Last Thursday I went to Optimal Workshop's first roadshow. First for me; first for them.
It was held at a new venue on The Viaduct called GridAkl. A fit for purpose venue that worked very well for the people who attended - I was about to estimate the number of people who attended but I'm terrible at that sort of thing. I'm still going to attempt it: 200 people? 250?
Who knows. The thing that matters is that plenty of people attended Optimal's first roadshow workshop.
Optimal put on a good show: had a bar, they had build-your-own-tacos, they had Lego as a prize for the those who played the icebreaker game, they had nice notebooks, a separate area for the talks, good talks, a cameraman to record the talks, microphones. It was very well run event. Money well spent by them and by me.
Customer centred, digital transformation: What does that even mean when you apply it to a website?
Emma Pittar, Nathan McIntosh & Marla Loubser
First talk of the evening was by Emma Pittar and friends talking about the project she worked on while at her previous gig Design Arts Network. The project was to develop capacity within Auckland Council to stand up and run its own Digital Transformation Team. Nathan McIntosh, one of the co-presenters from the Council described the situation as "We needed to be taught to fish."
As we learned, the plan was to develop a cross-disciplinary team within the Council, with a customer-centric/mobile-first attitude to rewrite the ~3,000 pages of content on the current website and deploy it to a new responsive designed set of templates.
Emma gave us a big overview of their plan, then talked us through in more detail about their Investigation and Planning stages. After explaining how that worked, she had us all pair up and do an exercise to demonstrate the process.
We were each given an example briefing pack for improving the user experience of obtaining a food truck license with the Auckland Council's website. The pack contained a couple of user personas, a current state and future state, list of pain points and user needs.
Armed with our briefing pack and a partner each, we strapped on our mobile first mentality and furiously designed out solutions. So yeh, we had to work a bit for our tacos and Emma did more showing than telling us about the process which is always annoying in a talk (for me) and always recommended if you want people to understand what you're talking about.
She finished her talk with saying "In the end, we taught them to fish."
It was a good talk with excellent slide deck and good interaction. It was also very interesting to see how they approached the task and their own 'flavour' of Agile in a business.
My takeaways included:
- Digital transformation isn't easy but completely necessary
- Transformation runs way beyond deploying a new website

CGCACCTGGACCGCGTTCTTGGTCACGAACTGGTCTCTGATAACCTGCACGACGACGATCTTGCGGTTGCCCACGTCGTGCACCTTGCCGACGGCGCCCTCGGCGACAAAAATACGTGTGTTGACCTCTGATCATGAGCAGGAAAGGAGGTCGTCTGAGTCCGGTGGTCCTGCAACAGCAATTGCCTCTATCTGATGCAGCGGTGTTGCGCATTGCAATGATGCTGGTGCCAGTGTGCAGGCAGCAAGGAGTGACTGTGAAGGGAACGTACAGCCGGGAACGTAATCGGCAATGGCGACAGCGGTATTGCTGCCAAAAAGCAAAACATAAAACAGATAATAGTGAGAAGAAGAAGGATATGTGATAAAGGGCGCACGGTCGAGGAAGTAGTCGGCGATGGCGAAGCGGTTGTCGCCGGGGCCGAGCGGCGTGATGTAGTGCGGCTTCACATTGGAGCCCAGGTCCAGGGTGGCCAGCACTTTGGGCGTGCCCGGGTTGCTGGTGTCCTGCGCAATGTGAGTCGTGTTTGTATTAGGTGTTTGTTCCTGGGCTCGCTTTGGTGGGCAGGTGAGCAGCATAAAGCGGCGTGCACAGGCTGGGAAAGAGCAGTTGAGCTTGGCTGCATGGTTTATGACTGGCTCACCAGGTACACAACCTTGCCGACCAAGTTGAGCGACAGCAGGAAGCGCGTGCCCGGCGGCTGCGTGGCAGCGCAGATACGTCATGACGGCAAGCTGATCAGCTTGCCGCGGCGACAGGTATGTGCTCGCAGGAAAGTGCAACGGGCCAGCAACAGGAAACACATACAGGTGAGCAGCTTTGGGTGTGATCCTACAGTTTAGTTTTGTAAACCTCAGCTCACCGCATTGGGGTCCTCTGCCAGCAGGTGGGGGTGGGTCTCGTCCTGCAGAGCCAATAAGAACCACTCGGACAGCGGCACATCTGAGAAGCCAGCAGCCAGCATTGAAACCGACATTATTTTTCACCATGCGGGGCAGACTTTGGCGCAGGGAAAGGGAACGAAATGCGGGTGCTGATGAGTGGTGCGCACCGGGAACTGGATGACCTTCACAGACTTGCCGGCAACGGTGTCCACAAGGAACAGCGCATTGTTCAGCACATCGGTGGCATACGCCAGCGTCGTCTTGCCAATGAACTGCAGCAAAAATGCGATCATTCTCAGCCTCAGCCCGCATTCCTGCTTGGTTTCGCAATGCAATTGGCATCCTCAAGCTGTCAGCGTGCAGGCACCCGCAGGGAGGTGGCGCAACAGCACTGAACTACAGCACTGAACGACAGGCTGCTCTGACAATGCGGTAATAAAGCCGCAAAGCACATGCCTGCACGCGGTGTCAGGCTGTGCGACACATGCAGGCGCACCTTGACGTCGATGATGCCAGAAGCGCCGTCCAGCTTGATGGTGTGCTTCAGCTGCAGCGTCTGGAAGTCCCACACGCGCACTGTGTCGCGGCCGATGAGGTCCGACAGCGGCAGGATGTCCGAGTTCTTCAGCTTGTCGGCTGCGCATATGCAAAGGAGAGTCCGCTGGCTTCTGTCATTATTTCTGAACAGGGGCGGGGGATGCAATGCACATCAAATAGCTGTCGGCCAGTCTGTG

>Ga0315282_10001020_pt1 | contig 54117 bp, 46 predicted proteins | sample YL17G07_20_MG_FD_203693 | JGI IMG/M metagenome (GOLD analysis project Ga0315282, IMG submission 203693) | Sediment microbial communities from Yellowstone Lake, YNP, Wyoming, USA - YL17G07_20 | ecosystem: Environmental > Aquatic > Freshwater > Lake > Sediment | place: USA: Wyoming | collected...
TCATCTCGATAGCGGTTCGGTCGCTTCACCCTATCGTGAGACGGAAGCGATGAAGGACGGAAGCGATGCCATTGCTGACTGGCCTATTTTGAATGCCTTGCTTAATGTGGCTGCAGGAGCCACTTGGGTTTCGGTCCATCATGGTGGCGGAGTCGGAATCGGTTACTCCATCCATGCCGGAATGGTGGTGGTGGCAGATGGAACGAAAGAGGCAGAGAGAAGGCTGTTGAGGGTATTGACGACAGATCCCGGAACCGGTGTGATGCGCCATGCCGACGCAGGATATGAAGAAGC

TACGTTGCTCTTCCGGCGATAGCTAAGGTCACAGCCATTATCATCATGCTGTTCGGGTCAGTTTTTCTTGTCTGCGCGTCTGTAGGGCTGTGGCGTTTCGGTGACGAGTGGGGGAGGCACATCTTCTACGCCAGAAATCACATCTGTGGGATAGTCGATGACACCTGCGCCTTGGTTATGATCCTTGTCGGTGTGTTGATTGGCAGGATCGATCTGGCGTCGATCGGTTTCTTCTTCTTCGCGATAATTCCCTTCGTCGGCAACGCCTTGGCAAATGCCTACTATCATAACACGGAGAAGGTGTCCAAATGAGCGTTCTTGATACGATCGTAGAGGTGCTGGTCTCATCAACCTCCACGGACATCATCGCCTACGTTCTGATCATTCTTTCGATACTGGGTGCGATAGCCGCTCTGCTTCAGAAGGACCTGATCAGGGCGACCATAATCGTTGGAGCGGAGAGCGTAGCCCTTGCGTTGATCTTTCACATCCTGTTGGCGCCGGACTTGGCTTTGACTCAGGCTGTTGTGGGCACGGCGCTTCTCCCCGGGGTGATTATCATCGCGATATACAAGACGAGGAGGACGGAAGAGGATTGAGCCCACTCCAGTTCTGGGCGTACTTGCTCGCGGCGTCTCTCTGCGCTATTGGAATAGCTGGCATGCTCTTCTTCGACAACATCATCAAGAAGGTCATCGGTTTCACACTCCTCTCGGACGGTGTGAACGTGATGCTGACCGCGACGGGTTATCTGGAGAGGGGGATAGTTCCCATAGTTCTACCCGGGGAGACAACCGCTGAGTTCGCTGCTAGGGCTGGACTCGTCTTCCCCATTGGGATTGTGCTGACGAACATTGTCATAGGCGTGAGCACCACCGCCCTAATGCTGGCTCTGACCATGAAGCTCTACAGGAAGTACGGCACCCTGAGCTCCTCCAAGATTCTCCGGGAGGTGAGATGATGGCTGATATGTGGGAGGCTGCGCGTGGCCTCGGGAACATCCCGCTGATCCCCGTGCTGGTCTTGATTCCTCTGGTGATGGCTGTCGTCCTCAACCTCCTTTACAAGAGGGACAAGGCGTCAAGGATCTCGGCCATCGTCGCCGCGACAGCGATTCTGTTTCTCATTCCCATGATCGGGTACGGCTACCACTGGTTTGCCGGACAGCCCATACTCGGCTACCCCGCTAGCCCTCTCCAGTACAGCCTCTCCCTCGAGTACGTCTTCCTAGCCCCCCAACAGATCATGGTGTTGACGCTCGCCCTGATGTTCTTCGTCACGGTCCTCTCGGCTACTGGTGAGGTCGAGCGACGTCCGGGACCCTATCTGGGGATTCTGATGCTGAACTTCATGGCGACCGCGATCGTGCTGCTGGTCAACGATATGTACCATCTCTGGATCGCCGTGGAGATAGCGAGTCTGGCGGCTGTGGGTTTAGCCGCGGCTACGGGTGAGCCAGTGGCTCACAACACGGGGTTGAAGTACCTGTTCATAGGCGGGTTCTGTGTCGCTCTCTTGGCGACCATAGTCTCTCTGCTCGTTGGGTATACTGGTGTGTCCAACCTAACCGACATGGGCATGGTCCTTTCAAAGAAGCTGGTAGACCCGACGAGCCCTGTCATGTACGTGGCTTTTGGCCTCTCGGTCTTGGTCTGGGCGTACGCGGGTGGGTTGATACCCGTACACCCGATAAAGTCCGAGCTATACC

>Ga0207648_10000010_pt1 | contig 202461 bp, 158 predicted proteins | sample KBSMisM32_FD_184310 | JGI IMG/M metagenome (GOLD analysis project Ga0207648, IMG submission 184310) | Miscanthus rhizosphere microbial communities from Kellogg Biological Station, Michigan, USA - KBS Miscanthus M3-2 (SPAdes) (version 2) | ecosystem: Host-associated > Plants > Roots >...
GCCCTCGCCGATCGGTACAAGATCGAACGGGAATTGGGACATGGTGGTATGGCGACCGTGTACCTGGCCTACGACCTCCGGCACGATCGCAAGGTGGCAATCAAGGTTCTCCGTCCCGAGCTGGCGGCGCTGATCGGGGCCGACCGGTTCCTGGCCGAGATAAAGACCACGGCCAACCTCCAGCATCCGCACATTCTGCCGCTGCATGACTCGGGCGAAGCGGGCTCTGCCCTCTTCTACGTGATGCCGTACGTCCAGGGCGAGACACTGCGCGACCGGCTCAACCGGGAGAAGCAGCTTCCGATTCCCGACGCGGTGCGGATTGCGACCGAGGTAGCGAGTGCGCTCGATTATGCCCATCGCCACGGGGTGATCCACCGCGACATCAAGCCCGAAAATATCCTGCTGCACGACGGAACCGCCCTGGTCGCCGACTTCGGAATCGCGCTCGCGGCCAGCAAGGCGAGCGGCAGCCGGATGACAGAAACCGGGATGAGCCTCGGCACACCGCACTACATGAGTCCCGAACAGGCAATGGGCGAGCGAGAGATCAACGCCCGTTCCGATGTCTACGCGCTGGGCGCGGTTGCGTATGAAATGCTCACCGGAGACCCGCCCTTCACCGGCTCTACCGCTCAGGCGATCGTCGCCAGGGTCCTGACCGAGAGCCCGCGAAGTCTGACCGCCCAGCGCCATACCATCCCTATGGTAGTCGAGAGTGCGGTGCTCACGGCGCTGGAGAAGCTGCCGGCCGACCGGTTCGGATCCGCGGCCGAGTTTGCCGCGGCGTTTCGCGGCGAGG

- Building capacity within a business is essential
- Communication and collaboration is absolutely key
- Mobile firsts, user centric, accessibility is critical
- PDFs MUST DIE!
The Wide, The Deep, and the Lean
Dave O'Brian talk was about evidence-based design; how focusing on one solution to a problem too early in the process can leave good work behind on the 'cutting room floor'. He talked about going wide, going deep, going lean.
Gather as many solutions as possible because you don't know enough to know if you have the best design or solution yet. Plus you're not "all that, and a bag of chips" so look wide for people too, not just the "designers" for a solution. Talk to call centre peeps, consider everyone's solution, go wide and then test rough prototypes to narrow the field.
With a more nuanced number of solutions on offer, it's time to go deep and investigate which solutions are best. Here, says Dave, you iterate. You test and try again and you throw out the solutions that don't work that aren't good, that fail to solve your problem. When you've discounted those ideas and your down to a small handful, you go lean.
What is the cheapest, easiest, quickest way to prove that your solution is the right solution? Figure an hypothesis then test it. For example, do people really need help when they're on your website? why not add a button to no-where in the shape of a "help" button and see how many people click on it. If 6% of your users click the button then do you really need to provide help that way? if 96% of people click on it then you have your answer.
Anyway that was interesting and entertaining too. I have since used this method to help begin solving a problem I have at home - domestically speaking, this way of thinking about problems is completely transferable. My takeways included:
- Don't fall in love with the first solution you think you have
- Look look look for all the angles
- Experiment and prove and discard
- Question everything